Thursday, April 23, 2015

Inequality watch: The great Kansas experiment has gone completely wrong, but Brownback and buddies don't get it

Evidence? Steven Benen writing at msnbc/Rachel Maddow Show reports on the mounting budget deficit and tanking revenue predictions. Moreover, the solutions contemplated would spare the wealthy and burden the poor. Here are snippets.

Kansas Gov. Sam Brownback’s (R) economic "experiment" obviously hasn’t gone well. The combination of debt downgrades, weak growth, and disastrous state finances have created an ongoing disaster in one of the nation’s reddest states.

Complicating matters, conditions aren’t improving. The state AP reported yesterday that Kansas is projecting the state will generate $187 million less in tax revenue than expected over the next year. The report is slightly worse than the projections Kansas officials faced a month ago, which were slightly worse than the projections the month before that.

Looking further ahead offers little relief. The unexpected shortfall is poised to get worse: the same projections show tax collections nearly $300 million below expectations through mid-2017.

The AP report added that the latest fiscal forecast is "likely" to force the Republican-dominated state government to "consider larger tax increases than they had expected to balance the state budget." That’s true, though as Max Ehrenfreund explained yesterday, who’ll pay shoulder the burden makes a big difference.

One thing they’re not considering: asking the wealthy to chip in. Instead, in a legislature that last week barred welfare recipients from using their benefits to go swimming or watch movies, the proposals that look most likely to succeed are sales and excise taxes that would be paid disproportionately by Kansas’s poor and working class. […]

People who make less are more vulnerable to increases in sales and excise taxes, since they spend more of their money buying basic goods and services they need to get by. This is especially the case in Kansas, where food is subject to sales tax. Kansans can receive a tax rebate for their food purchases, but those who make nothing or too little to owe income tax aren’t eligible. They pay the sales tax on food in full.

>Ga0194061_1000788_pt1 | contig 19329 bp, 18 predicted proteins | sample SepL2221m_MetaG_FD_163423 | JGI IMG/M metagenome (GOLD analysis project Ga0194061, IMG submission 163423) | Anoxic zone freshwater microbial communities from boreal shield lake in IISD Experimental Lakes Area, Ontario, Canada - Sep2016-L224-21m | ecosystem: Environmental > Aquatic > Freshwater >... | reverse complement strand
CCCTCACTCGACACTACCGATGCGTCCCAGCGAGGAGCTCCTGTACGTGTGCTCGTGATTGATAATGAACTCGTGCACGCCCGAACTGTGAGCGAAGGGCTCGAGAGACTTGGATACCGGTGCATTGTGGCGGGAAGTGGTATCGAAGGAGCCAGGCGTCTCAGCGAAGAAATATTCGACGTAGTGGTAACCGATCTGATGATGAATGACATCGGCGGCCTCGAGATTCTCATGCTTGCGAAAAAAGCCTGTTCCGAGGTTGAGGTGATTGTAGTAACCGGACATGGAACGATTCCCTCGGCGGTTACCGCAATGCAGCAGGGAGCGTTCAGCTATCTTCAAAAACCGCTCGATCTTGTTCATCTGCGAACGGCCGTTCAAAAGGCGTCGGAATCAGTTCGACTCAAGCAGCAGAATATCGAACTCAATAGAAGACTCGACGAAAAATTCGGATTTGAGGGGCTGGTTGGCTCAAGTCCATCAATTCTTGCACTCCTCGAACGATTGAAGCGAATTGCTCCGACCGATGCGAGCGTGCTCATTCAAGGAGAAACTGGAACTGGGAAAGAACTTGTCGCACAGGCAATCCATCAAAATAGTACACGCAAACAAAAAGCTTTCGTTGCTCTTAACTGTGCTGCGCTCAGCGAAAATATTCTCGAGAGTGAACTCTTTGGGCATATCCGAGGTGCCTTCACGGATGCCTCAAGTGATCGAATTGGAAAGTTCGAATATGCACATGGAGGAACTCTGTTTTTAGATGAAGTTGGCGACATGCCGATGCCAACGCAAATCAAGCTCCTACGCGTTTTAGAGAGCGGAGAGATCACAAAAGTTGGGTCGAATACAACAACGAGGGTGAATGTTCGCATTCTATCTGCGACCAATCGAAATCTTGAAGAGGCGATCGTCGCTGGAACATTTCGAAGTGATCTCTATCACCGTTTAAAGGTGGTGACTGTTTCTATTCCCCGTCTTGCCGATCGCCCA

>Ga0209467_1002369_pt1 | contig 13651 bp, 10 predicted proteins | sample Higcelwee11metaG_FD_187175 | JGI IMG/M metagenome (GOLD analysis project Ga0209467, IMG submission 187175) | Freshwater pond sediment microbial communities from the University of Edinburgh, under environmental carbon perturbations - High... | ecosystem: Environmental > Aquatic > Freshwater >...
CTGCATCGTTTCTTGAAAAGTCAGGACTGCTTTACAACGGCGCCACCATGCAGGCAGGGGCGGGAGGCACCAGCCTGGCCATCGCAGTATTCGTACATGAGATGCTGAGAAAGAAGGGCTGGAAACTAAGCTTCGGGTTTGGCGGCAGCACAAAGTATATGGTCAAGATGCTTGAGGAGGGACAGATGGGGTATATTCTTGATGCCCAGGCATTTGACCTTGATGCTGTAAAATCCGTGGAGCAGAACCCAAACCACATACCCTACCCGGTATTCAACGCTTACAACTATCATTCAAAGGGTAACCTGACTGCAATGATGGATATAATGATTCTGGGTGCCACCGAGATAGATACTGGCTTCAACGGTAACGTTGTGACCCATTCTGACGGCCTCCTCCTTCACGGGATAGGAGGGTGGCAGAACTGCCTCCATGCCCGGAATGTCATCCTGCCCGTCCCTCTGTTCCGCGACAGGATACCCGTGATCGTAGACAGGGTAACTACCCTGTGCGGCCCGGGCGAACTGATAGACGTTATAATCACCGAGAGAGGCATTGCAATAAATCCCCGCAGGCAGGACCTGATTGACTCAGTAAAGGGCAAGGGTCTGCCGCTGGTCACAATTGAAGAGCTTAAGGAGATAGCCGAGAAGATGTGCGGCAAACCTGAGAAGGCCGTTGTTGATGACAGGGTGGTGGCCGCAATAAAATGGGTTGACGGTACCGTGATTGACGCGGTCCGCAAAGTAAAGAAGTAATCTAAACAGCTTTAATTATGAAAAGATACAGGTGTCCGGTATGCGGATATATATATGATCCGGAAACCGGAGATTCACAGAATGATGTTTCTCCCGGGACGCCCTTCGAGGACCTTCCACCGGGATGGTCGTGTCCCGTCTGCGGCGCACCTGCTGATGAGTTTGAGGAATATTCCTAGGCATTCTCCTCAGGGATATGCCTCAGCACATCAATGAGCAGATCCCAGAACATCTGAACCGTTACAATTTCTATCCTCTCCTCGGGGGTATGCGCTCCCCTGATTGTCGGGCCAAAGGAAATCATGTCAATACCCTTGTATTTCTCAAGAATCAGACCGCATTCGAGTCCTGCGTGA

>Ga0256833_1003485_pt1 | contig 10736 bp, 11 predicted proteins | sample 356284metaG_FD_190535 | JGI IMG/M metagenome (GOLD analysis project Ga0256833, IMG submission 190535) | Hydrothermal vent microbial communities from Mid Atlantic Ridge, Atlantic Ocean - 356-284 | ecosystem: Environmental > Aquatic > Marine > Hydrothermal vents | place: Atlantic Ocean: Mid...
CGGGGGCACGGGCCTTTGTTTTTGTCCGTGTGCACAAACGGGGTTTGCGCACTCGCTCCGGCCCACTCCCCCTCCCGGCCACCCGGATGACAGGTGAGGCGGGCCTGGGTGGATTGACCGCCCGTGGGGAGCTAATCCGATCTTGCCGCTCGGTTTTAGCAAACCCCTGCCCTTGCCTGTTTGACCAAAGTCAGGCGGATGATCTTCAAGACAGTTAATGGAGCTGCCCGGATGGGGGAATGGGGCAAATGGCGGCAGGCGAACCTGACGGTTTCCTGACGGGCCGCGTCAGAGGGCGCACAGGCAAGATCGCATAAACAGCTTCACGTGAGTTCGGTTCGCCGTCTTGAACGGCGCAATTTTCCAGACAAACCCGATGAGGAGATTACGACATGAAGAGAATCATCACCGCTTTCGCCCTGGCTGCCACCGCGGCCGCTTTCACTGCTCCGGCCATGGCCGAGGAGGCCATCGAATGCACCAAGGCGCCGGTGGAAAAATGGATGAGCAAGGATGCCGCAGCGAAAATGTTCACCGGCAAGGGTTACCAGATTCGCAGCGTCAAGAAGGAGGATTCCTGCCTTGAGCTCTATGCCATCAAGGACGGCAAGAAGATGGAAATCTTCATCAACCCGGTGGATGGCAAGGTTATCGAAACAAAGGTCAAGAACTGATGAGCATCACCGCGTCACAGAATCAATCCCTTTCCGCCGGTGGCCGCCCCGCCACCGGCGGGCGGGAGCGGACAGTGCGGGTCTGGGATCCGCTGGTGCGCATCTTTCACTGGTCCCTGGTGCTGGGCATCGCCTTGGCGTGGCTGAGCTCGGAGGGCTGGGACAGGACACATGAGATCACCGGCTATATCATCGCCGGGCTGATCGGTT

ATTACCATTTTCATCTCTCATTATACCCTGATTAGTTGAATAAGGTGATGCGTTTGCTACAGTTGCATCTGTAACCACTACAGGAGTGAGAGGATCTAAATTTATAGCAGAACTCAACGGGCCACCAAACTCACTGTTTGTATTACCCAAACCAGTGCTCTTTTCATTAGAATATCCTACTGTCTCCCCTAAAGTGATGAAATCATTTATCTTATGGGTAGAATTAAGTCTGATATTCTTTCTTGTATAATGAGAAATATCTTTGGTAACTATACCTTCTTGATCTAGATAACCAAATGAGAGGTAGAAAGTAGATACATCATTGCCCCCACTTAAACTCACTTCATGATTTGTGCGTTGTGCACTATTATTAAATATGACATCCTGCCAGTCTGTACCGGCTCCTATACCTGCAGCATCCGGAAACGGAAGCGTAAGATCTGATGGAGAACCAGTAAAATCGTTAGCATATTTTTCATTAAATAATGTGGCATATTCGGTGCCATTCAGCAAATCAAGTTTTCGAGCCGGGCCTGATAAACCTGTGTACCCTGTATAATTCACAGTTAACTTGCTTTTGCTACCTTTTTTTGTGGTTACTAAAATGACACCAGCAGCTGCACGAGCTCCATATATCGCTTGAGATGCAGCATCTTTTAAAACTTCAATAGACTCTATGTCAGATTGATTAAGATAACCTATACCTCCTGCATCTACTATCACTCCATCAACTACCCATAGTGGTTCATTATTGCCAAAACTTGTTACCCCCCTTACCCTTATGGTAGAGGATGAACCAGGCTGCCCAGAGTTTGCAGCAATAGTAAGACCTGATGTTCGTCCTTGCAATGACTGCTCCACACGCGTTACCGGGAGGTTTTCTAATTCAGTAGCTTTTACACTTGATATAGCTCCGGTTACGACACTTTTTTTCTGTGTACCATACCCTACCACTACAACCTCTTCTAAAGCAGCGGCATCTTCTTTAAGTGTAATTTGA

It’s best to call this what it is: a redistribution of wealth, from the bottom up.

Making matters slightly worse, proposed sales-tax increases probably won’t be enough to cover Kansas’ projected budget gap. They’ll have to find more money somewhere else.

Place your bets on what the Brownbackians will cut next.

Some radical "experiments" carry severe consequences. Brownback’s economic test is clearly one of them.

AZBlueMeanie at B4AZ reports on a related phenomenon: how the distorted distribution of wealth distorts the way people think about it.

Dean Baker at his "Beat the Press" blog at the Center for Economic and Policy Research responds to Neil Irwin in "NYT Misses Story on Redistribution: Maybe People Don’t Want Government Policies that Rig the Deck for the Rich".

Neil Irwin had an interesting Upshot piece that noted polling data showing people do not favor much higher taxes on the rich. It questioned why it was that people were opposed to redistribution even though inequality has become a major national concern.

Given a whole set of policies that have redistributed a massive amount of income upward, it is understandable that many people would not trust the government to be taxing the rich to help the poor and middle class.

That’s a fair assessment: those with wealth and power write the rules, and they write the rules to benefit themselves at the expense of everyone else. In other words, "the game is rigged," as Sen. Elizabeth Warren frequently points out. Warren in Minnesota: ‘The game is rigged’: "The game is rigged, and the Republicans rigged it," Warren said.

Given the number of billionaires who are buying up presidential candidates like they used to buy up race horses, it’s little wonder average Americans have lost faith that any candidate is going to represent their interests over the demands of the billionaire who financed their campaign, and expects a quid pro quo return.

As one example of the distorted national understanding of inequality consider the change in debate over marginal tax rates. In 1980, the rate was 70%. By the administration of Shrub (Bush 2), the rate had dropped to 35%. Obama got it back only to 39.6%. So the debate has changed from 70 vs. 35 to 40 vs. 35.

There's more under this hood so do read BlueMeanie's post.

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